Hiring disabilities usually are thought to be the worst choice for HR managers during the recruitment process. However, is this really the truth? As many myths about hiring disabilities are known to be false, HR managers should re-consider about adding people with disabilities to their work force. Many companies that have hired disabled workers have been successful with high performance. However, should HR managers decide to hire disabled workers, some implications will arise. So, “What are the implications of hiring disabled workers to human resource manager?”
As the aging process is an inevitable process, workers of the ...view middle of the document...
S. Department of Education, 2006; Unger, 2002; McFarlin, et al., 1991). Dailey, a manager of a company in U.S. said that disabled population is more stable group who may not be as likely to leave after only a few months (Anderson, 1993). The reason is that disabled workers tend to have high loyalty towards companies that include them into their workforce (Houtenville & Kalargyrou, 2012; Huppke, 2012; Maier, et al., 2012; Schapire & Berger, 1984; Nathanson, 1977). Another reason of this low turnover rate is because of the difficulty of finding other employment, and specialized medical care (Hughes & Kleiner, 1995). This means that they are committed to the job and very motivated (Griffiths, 2012; Huppke, 2012; Eastep, 2001).
However, according to Habeck, the retention rate is still low because there are high numbers of disabled workers leaving the jobs (Czarnecki & Fisher, 2007). Causes of low retention include the inability to sustain adequate work per¬formance; changes in work, work conditions, health conditions, or personal circum¬stances; and employer policies and management practices that discourage contin¬ued work (e.g., lack of tolerance for flexible work schedules) (Czarnecki & Fisher, 2007).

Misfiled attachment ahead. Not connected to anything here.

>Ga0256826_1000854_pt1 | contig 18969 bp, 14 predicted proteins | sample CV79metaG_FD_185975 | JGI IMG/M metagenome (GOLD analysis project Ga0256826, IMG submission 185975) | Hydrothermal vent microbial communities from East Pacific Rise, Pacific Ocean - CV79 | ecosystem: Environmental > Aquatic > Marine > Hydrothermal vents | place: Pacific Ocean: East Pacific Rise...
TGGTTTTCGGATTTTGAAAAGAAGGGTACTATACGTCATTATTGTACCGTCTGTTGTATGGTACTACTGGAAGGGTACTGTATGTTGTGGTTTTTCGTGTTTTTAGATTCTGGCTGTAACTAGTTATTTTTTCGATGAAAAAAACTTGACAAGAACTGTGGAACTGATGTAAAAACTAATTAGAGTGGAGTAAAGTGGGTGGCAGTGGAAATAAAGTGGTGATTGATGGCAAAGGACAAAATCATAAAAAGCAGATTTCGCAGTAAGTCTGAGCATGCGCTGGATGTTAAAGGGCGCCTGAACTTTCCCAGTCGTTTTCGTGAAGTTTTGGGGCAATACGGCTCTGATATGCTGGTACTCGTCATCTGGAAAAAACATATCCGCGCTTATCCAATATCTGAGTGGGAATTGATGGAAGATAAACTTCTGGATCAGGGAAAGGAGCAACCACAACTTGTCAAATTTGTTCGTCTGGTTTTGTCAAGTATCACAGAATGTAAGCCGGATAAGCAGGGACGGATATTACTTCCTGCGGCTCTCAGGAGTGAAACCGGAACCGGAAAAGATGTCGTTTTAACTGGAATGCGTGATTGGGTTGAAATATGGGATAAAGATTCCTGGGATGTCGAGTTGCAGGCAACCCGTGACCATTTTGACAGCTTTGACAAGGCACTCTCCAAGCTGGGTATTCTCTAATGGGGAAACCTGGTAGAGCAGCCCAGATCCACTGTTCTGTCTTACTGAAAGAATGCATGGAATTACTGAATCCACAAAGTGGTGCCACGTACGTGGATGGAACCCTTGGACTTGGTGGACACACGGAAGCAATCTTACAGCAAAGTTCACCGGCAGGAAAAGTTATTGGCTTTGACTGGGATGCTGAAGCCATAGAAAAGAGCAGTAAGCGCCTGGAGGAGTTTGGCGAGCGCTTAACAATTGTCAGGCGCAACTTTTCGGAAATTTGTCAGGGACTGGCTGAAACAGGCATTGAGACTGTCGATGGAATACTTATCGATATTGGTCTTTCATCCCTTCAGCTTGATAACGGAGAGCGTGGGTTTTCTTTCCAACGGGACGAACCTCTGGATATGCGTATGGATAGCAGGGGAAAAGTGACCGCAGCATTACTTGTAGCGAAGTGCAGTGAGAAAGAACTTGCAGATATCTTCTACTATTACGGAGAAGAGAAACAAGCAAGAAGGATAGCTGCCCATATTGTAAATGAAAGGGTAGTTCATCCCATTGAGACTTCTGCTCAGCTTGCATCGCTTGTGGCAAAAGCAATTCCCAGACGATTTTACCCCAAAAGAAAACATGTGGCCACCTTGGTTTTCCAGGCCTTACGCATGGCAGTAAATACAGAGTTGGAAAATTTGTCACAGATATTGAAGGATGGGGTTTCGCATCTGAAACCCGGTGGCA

The factor that is related to turnover is supportive work environment (Houtenville & Kalargyrou, 2012). There is a positive relationship between a supportive work environment that creates psychological safety and positive employee engagement that correlates negatively with turnover (Houtenville & Kalargyrou, 2012). Proactively hiring people with disabilities could result in increased psychological safety and trust in the company and, consequently, in higher employee engagement and lower turnover (Houtenville & Kalargyrou, 2012). By other authors, this factor is called the workplace culture (Czarnecki & Fisher, 2007). A workplace culture that values employees, allows a flexible and supportive approach to work arrangements, and provides informal re¬wards and incentives encourages retention (Czarnecki & Fisher, 2007).
Key Point 2 [Cost]
Cost is one of the major concerns after hiring disabled workers (Kaye, et al., 2011; Domzal, et al., 2008). Companies that hire such workers have the obligation to provide reasonable accommodation to them (Kaye, et al., 2011; Noe, et al., 2011). Besides, companies also have to pay more premium health insurance or worker compensation as well as indirect costs such as extra supervisorial time or time needed to complete paperwork and deal with bureaucratic details (Kaye, et al., 2011). Cost of litigation may arise if workers with disabilities who have been fired sue the company (Kaye, et al., 2011). By only this idea, companies believe that this will cost a lot of expenses which become a substantial financial burden (Kaye, et al., 2011).
However, upon hiring workers with disabilities, companies are entitled to the economic incentives provided by the government (MP & Anderson, 2012; Kaye, et al., 2011; Czarnecki &...